On 23rd January 2021 a study was published in Equine Veterinary Education titled "An investigation of behaviour during tacking‐up and mounting in ridden sports and leisure horses." Authors Dyson, Bondi, Routh, Pollard, Preston, McConnell, and Kydd concluded that "Abnormal behaviour during tacking‐up and mounting was common."
The objective of the study was to look at the behaviour of horses whilst they're being tacked up and whilst they're being mounted. 193 horses were watched during the process of tacking up and mounting. Their behaviour was recorded, in particular when the saddle was placed on the back, when the girth was done up, when the bridle was put on, and when the rider got on. The horses were from 11 different yards, and belonged to both amateurs and professionals.
One finding that's interesting to me was that 67% of the horses were bridled before they were saddled. A colleague of mine asked the question on Instagram recently, "Do you put the saddle on first or the bridle?" I can't remember what her findings were, but I remember I commented at the time. I was taught, I can't remember who by, to put the saddle on first. The reason for this is that it allows the saddle and saddle pad time to warm to the horse's back before the rider gets on. I still agree with that thinking now. So with the science saying that two thirds of riders put the bridle on first, one of the things I'll be adding to my physio advice is to saddle your horse before you bridle him.
Half the horses in the study showed a similar number of abnormal behaviours during saddling as they did during bridling. A third of them showed more abnormal behaviours during saddling than during bridling, and a sixth of them showed more during bridling than during saddling. The abnormal behaviours lasted for between one quarter and three quarters of the time it took for the tacking up process to be completed. The more abnormal behaviours that were shown, the longer the behaviours were likely to last for.
The most common abnormal behaviour during bridling was chomping on the bit, and this was seen in two thirds of the horses. Other significant behaviours included ears back and an intense stare, fidgeting, and tail swishing. When they were saddled, 11% of the horses turned their heads to the girth. 40% of horses did this when the girth was being done. Also, 5% of horses threatened to bite when the saddle was put on, and 15% tried to bite when the girth was put on and done up.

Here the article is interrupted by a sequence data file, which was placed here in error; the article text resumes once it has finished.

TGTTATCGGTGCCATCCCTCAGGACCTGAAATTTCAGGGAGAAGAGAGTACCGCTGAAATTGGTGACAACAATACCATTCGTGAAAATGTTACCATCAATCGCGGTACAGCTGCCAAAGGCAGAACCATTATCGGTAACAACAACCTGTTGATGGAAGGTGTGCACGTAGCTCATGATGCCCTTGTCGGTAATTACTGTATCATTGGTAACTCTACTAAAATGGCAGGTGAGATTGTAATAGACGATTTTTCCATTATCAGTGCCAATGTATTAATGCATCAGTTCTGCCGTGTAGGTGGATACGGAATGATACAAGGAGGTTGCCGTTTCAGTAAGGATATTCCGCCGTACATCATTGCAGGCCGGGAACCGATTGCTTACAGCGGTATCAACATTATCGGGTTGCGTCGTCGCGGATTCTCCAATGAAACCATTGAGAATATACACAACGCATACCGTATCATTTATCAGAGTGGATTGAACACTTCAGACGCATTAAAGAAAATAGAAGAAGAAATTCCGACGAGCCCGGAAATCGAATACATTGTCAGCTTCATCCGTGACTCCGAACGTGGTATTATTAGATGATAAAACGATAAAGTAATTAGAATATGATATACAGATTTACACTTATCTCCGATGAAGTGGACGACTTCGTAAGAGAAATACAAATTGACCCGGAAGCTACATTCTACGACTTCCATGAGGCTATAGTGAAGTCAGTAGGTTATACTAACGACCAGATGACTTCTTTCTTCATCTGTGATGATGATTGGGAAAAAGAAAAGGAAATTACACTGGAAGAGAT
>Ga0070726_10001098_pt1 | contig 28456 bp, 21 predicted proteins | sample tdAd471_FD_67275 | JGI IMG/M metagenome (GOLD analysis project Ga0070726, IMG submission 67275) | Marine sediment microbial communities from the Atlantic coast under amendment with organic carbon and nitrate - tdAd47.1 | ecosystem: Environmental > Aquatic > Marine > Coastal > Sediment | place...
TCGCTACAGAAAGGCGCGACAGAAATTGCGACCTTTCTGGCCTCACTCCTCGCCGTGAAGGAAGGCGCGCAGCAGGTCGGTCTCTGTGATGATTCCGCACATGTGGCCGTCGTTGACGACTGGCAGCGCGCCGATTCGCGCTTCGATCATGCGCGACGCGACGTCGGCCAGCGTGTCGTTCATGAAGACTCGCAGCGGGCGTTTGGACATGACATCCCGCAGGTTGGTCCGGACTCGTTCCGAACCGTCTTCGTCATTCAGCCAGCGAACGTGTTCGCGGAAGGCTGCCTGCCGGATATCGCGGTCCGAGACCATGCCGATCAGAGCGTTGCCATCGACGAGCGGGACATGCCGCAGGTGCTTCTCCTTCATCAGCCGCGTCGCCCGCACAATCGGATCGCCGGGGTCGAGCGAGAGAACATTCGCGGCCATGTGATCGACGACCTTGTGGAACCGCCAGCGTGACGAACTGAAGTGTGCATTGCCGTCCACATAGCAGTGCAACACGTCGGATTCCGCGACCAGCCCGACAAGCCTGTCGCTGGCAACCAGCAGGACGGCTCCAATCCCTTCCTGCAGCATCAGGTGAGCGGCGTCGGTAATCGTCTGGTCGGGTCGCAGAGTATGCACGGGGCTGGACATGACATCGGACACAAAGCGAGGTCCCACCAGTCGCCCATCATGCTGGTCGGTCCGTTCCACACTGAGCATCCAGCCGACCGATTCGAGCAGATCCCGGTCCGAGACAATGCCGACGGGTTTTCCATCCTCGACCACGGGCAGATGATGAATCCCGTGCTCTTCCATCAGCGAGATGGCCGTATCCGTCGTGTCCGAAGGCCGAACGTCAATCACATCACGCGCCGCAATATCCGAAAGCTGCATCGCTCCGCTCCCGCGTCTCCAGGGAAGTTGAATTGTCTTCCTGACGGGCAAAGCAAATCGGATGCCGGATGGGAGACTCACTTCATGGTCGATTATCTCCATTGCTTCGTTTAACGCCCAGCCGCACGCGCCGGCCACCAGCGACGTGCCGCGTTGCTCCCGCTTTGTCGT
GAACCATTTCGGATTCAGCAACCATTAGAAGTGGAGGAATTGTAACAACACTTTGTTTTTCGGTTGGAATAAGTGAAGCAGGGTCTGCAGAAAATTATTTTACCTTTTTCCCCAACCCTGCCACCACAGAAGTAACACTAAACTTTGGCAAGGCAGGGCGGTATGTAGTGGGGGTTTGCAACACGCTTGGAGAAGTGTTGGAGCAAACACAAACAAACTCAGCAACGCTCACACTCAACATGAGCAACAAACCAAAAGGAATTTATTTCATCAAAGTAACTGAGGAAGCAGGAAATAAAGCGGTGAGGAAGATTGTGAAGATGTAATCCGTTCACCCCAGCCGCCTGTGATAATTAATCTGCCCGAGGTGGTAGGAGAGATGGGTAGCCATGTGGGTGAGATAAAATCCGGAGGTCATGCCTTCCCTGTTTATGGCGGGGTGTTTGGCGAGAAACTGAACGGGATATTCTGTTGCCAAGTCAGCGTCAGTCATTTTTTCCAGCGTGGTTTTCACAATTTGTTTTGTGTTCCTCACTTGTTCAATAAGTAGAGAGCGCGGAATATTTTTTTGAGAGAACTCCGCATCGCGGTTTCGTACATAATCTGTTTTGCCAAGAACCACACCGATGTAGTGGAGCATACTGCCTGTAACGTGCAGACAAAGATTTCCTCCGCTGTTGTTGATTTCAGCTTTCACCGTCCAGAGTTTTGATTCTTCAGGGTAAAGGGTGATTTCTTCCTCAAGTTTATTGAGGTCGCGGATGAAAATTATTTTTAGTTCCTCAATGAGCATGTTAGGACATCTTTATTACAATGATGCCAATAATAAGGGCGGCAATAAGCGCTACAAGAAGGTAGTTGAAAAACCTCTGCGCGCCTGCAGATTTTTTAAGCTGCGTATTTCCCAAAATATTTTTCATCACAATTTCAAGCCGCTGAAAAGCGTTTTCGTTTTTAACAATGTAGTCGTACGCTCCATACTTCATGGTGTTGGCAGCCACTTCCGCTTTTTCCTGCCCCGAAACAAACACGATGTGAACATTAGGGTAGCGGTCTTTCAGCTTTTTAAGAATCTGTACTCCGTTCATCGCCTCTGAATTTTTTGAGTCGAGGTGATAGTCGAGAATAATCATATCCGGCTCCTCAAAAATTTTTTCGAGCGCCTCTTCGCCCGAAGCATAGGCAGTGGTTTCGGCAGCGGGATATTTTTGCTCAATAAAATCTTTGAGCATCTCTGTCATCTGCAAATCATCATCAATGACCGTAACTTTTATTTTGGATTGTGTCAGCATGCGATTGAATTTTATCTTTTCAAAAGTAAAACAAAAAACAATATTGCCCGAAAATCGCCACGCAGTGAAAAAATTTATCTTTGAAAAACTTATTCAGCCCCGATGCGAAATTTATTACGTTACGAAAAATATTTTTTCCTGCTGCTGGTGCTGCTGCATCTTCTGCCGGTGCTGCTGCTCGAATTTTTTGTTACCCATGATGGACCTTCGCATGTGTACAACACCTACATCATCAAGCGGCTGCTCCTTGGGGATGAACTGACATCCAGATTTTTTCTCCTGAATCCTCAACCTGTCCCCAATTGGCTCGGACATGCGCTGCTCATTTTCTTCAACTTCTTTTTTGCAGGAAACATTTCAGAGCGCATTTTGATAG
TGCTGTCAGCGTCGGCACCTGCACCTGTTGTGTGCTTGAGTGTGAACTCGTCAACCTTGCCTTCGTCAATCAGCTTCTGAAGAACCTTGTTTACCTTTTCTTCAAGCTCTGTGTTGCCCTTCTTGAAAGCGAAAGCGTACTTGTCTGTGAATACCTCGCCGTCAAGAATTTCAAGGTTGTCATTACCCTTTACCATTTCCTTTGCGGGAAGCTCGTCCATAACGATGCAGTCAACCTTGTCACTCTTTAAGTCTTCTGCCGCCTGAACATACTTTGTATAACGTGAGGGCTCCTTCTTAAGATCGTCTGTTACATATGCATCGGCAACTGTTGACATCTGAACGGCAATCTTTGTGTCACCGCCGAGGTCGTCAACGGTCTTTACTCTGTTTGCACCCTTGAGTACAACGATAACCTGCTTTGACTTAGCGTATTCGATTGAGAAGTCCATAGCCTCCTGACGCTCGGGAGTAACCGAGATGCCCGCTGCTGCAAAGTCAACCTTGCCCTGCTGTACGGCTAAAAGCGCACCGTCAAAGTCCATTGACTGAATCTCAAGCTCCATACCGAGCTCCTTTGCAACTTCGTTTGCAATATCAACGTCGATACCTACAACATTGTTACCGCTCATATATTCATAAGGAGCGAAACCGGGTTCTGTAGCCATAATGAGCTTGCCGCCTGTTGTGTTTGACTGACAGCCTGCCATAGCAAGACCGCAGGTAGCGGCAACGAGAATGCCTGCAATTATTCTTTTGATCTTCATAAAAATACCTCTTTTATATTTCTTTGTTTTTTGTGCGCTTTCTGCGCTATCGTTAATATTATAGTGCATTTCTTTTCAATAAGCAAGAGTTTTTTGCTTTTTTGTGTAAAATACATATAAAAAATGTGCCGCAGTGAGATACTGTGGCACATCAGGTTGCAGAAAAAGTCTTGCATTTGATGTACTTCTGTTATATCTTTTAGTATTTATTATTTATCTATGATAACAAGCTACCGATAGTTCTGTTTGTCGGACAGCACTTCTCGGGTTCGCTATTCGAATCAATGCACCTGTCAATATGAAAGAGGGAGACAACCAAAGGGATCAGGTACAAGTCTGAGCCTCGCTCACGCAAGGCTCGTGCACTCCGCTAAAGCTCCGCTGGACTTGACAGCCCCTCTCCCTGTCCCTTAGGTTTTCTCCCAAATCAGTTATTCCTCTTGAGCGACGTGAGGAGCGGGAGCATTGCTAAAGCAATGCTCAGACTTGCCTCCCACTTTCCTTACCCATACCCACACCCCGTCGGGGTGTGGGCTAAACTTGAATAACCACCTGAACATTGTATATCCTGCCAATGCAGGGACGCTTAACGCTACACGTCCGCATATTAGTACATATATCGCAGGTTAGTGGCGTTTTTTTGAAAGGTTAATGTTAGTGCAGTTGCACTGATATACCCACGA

What are these horses trying to say? Does a horse turning his head to the girth mean he's uncomfortable? Does a horse trying to bite when he's saddled mean he's in pain? Does biting mean the discomfort is worse than if the horse is just turning his head? Is it ok for him to turn his head but not ok for him to bite, or threaten to bite? And if these things do mean he's uncomfortable, what should or could we do about them? So many questions, and nowhere near enough answers! In my opinion, it's fair for us to assume that if a horse is turning his head or threatening to bite when he's being saddled, then he's trying to communicate discomfort.
It would seem to me that the 'happy athletes', the horses who are comfortable with what's being done to them or asked of them, are the ones who are contentedly munching on their hay or watching the world go by while we tack them up. But if our horse is trying to tell us something's wrong, it's not always easy, or possible, to find the answer.
Sometimes the best we can do is to manage the situation, and to do what we can to make our horses more comfortable now and in the future. This is something I'd like everyone to bear in mind before they judge others.
We all have a level of discomfort, that we live with day by day. If I have a headache, and believe me I get some nasty headaches, I'll probably moan about it a bit. That doesn't necessarily mean I want to stop doing what I'm doing. But it does mean that I'd like those around me to respect the fact that I have a headache. I can do what I can to make myself more comfortable right now by taking medication. I can take preventative action, things like making sure I get enough sleep, and drink enough water, to reduce the likelihood of a headache in the future. And I can manage the situation by letting others know that I've got a headache and asking them to turn the radio down, or to give me some extra time to complete a task, for example.
How can we translate this to our horses? What can we do to ease things for them right now? What can we do to reduce the likelihood of discomfort in the future? And how can we show them that we are listening to them, and respecting their needs? For me, it has to begin with understanding better what they are trying to tell us.
You can watch a short video of Dr Sue Dyson discussing this article here:
The link to the abstract of this article is here: https://beva.onlinelibrary.wiley.com/doi/10.1111/eve.13432